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United States v. Espejo

United States Court of Appeals, Eighth Circuit

January 4, 2019

United States of America Plaintiff - Appellee
v.
Lynn Alisa Espejo Defendant-Appellant

          Submitted: September 28, 2018

          Appeal from United States District Court for the Eastern District of Arkansas - Western Division

          Before COLLOTON, GRUENDER, and GRASZ, Circuit Judges.

          GRASZ, CIRCUIT JUDGE.

         Lynn Alisa Espejo appeals her conviction for various crimes related to stealing funds from a medical practice while working as its bookkeeper, arguing that the district court erred by excluding potentially exculpatory evidence regarding the medical practice's destruction of financial records. We conclude that the district court[1] did not abuse its discretion in excluding the evidence.

         I. Background

         Espejo was the administrator for Practice Management Services Inc. ("PMSI"), a medical practice. As the administrator, Espejo was effectively responsible for managing the office. When PMSI changed presidents from Dr. Bruce Sanderson to Dr. Scott Brown in 2010, Brown discovered a debit card linked to PMSI's account which, along with several other issues, caused him to further investigate PMSI's finances. PMSI placed Espejo on administrative leave, and she subsequently resigned on October 1, 2010. The investigation ultimately revealed that Espejo had transferred some of PMSI's funds into her personal account.

         Many of PMSI's financial records that were part of the investigation into Espejo's use of funds are now missing. During the investigation into the funds in 2010, Espejo's attorney asked PMSI's counsel to retain all financial documents for the case. In February 2011, after You Shred-It visited PMSI for its periodic shredding of records, a PMSI employee discovered that all of the documents in storage were gone, including the Espejo documents stored in a locked cabinet. PMSI also failed to preserve Espejo's computer. Fortunately, off-site bank and credit card records reproduced the relevant transactions, and every testifying doctor besides Sanderson reproduced their settlement statements from PMSI for the relevant years. Sanderson reproduced only his 2010 settlement statements.

         In 2014, a grand jury indicted Espejo on fifteen counts of wire fraud, seven counts of money laundering, and four counts of filing false tax returns. Espejo moved to dismiss the indictment for, among other reasons, intentional destruction of evidence. The district court denied the motion to dismiss the indictment but, on the Government's motion, dismissed one of the counts of money laundering.

         In pretrial motions, the Government moved to exclude evidence and argument related to PMSI's destruction of financial documents. At trial, the district court excluded evidence related to the destruction of the records under Fed.R.Evid. 401, 402, and 403. The district court explained that it did not understand why the missing documents would be needed for a defense given the availability of credit card statements to show what Espejo purchased with the funds at issue. It also explained that there was no evidence the Government destroyed the documents. It further prohibited defense counsel from asking Sanderson about intentional destruction of his settlement statements, pending review of further evidence in the case.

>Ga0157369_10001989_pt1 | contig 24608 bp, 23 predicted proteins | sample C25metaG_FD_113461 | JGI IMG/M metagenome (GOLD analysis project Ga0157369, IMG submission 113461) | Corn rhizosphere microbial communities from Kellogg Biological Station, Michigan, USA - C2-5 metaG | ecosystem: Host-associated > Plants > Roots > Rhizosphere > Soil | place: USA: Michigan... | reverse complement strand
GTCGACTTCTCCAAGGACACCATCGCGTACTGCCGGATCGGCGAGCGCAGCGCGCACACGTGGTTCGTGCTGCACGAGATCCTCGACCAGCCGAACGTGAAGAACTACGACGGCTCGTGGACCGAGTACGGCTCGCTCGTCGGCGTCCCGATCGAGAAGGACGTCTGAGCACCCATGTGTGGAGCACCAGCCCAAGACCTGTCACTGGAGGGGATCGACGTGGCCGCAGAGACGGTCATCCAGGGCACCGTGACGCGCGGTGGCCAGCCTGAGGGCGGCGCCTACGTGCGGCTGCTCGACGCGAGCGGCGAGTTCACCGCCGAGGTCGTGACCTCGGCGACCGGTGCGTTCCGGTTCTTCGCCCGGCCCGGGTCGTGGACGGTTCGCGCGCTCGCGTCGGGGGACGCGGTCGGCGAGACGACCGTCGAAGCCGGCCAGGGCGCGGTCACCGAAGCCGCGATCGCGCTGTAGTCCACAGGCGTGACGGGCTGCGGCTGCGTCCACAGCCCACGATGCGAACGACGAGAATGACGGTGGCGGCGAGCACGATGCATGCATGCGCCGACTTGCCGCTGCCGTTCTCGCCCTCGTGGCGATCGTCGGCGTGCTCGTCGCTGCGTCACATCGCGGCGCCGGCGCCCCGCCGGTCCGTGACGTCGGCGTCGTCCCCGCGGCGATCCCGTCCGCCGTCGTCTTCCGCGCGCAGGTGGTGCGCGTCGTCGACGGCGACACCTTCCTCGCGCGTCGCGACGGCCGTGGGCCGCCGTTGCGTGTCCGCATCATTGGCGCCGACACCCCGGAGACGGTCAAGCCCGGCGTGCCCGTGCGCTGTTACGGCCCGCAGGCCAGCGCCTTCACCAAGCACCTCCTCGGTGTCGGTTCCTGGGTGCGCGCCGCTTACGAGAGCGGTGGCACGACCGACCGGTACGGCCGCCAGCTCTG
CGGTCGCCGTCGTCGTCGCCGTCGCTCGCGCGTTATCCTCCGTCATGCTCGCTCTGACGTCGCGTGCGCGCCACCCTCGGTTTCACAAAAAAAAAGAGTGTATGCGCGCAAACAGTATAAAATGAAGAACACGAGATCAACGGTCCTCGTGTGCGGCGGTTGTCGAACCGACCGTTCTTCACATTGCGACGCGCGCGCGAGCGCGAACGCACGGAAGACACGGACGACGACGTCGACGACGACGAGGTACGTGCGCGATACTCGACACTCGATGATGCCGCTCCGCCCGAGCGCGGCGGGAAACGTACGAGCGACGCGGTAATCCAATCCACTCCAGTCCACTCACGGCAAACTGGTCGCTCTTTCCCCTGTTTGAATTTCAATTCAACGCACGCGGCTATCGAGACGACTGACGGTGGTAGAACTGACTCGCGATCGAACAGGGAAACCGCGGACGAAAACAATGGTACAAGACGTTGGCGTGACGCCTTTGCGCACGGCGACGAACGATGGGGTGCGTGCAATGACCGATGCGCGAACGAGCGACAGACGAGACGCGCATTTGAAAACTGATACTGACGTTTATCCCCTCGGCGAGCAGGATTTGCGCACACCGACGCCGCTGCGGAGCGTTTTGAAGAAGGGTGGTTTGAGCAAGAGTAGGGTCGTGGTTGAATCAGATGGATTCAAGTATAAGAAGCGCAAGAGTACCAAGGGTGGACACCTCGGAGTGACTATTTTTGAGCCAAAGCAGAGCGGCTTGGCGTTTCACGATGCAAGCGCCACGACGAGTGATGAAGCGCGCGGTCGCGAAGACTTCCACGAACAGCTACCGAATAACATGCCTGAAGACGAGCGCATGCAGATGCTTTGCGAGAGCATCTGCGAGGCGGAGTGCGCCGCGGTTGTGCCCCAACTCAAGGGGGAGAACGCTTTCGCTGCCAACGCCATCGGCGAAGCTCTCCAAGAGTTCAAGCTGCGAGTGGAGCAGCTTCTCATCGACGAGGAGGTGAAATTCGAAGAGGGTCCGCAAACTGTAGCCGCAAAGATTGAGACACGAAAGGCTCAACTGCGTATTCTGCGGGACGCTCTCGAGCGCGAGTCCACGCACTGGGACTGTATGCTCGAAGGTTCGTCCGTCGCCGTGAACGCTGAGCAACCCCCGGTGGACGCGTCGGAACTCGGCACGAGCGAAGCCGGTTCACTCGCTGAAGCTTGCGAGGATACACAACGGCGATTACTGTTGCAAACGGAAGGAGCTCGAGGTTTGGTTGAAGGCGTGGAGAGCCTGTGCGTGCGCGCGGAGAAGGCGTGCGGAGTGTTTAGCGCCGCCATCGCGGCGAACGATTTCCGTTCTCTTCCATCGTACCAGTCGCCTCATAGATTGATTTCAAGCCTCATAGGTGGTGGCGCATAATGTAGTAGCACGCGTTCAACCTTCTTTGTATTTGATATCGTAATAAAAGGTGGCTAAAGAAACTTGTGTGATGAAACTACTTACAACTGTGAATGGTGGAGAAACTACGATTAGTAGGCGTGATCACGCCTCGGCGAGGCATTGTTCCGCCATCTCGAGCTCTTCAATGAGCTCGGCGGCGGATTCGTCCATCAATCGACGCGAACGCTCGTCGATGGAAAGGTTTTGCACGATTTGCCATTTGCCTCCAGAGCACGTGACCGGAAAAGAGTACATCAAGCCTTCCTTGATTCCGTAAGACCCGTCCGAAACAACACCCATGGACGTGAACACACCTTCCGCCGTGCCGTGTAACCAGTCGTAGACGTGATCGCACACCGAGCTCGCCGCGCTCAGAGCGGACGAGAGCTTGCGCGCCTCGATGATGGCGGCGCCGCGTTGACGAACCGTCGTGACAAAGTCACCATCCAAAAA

Espejo wanted the missing records to support her defense that Sanderson routed personal funds through PMSI's account in order to hide money from his wife. She conceded that she transferred $611, 099.04 from PMSI and a related entity to her personal bank account and that she maintained separate Quickbooks files to hide the transactions. She testified that Sanderson authorized these practices, asking her to purchase items for him and reimburse herself from PMSI's account, and occasionally allowing her to purchase gifts for her children with funds reimbursed from PMSI's account. She also conceded that she made a few personal purchases using the PMSI debit card, but she stated that those purchases involved mistaken use of the wrong card and that she reimbursed any such mistakes.

         Sanderson admitted he had routed personal transactions through PMSI's account, using checks directly from the account for purchases. He denied ever authorizing Espejo to use her personal account for purchases on his behalf.

         Some of the evidence indicated that Espejo transferred more funds to her account than Sanderson deposited in PMSI's account. Sanderson's 2010 statements showed that he deposited $4, 612.07 beyond what he owed PMSI between January 1 and September 9, 2010. Espejo took $210, 425.41 in funds from PMSI's account during the same time period. Her defense was that Sanderson had deposited extra funds in the account that had continually built up over time.

         Despite the missing records, the evidence at trial indicated that PMSI's account contained some extra funds with an unknown source. At the end of 2009, the account balance was $99, 259.27. There were six doctors in the practice at that time, each of whom contributed about $5, 000-6, 000 when they joined. Sanderson also testified that a previous member of the practice, Dr. Columbus Brown, was in arrears by "a big amount" to PMSI, indicating that the doctors' collective contributions alone could not account for the surplus in the account. The Government introduced evidence of other sources of income: a $14, 000 check from Memphis Pathology Lab that was not credited to any doctor, and a $41, 062.48 refund from McKesson Specialty Care ...


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